By Jeremy Gordon
Chicago’s gay community stays pretty busy in the month of June, but Tracy Baim, a born-and-raised Chicagoan and executive editor of the Windy City Times and “Out and Proud in Chicago, ” an upcoming book that delves into the history of Chicago’s gay community, isn’t just looking forward like everyone at the parade, but back through time.
“Over the generations, it’s been very difficult for Chicago gays to learn about the past,” says Baim, who oversaw the 224-page tome that was completed in just six weeks in accordance with a WTTW documentary of the same name. “What I’m hoping is that this, as well as other projects that are going on, spark the interest of people to do more research,” she says.
After a brief introduction, the book starts at the beginning of the twentieth century and steadily progresses forward, focusing on key individuals and events of Chicago’s gay community. Baim, who ended up writing a few dozen articles herself, says that this book is the first of its kind to provide an overview and history of the community. “I’ve never seen one, and in doing this book, none has come to the surface, through all the historians we’ve talked to.” Because of this, Baim sees the book as a touchstone that any outsider could pick up and read, not as a specialized book for insiders only.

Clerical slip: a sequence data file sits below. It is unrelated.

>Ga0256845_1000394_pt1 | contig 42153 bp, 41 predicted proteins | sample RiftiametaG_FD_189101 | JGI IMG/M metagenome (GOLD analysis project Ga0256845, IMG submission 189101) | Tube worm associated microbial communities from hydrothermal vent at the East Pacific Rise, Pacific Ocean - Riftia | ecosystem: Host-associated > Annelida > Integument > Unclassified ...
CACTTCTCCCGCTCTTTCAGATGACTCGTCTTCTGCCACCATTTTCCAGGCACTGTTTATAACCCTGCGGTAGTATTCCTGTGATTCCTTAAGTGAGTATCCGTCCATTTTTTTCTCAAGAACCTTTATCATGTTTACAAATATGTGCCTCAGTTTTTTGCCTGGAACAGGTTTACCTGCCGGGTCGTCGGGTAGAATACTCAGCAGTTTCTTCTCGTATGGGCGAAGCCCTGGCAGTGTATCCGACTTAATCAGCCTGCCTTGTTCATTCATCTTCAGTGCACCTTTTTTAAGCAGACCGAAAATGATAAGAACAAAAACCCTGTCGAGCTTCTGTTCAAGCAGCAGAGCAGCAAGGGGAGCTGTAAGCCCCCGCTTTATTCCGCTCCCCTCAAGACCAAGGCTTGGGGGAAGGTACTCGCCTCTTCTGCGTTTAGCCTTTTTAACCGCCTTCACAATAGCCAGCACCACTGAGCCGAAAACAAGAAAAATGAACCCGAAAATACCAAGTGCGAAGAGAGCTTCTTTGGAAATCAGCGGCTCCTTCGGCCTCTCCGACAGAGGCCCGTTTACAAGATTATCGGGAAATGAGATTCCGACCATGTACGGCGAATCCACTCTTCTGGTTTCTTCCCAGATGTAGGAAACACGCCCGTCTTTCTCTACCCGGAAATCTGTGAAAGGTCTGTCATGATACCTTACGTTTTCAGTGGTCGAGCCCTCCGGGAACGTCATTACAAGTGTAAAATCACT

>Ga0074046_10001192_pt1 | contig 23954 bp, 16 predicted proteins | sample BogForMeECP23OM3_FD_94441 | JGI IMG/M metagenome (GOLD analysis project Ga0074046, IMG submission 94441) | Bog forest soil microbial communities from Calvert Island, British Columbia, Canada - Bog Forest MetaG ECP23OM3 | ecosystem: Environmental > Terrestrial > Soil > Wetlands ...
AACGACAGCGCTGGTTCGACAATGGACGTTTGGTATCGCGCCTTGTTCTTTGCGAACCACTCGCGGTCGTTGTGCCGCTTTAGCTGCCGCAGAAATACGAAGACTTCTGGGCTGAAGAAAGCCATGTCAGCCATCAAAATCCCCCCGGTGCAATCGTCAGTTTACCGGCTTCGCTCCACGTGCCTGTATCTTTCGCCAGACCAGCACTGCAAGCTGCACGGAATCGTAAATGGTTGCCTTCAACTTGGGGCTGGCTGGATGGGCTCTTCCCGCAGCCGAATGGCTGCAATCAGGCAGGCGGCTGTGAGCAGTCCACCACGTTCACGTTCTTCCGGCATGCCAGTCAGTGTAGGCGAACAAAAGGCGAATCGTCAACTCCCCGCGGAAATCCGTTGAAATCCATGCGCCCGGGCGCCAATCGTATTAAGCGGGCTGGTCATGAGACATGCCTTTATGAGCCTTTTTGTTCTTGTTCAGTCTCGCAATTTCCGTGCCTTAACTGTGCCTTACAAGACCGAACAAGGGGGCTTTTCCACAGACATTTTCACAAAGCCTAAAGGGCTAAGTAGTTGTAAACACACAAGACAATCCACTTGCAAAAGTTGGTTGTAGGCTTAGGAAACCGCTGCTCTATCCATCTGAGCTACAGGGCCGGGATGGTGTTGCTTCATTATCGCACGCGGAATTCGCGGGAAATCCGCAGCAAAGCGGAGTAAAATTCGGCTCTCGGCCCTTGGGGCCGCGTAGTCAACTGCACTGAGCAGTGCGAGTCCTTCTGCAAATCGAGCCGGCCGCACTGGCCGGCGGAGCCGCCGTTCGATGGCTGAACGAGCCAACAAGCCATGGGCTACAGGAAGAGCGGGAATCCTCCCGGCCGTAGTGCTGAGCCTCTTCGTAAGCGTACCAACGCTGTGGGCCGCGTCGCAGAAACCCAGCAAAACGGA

At this, it succeeds. The book is well-illustrated and paced with a good balance between politics and culture, from coverage of the Anita Bryant protests to profiles of people like architect Louis Sullivan and playwright Scott McPherson. “There was no way we could have, in the current 224 pages, gone in-depth into any one topic or area,” Baim says. She says she’ll compensate by putting up an abundance of extra information on the book’s Web site, which will be officially launched in September.
“We especially wanted to emphasize the pre-1980s era, because that’s the information that’s least known,” Baim says. “Unlike a lot of other communities, the gay community is much more difficult to find. This is the first documenting of a lot of that history.”
Baim also hopes the book will serve to thrust Chicago’s gay community into the spotlight. “I think that the community has been underrepresented in terms of national movement, politics and history. It’s kind of up to Chicago to correct that impression, because there have been very important leaders who have come out of Chicago whether political or cultural,” she says. “There are really significant events, people and organizations in Chicago that really do deserve a more national recognition for their work.”
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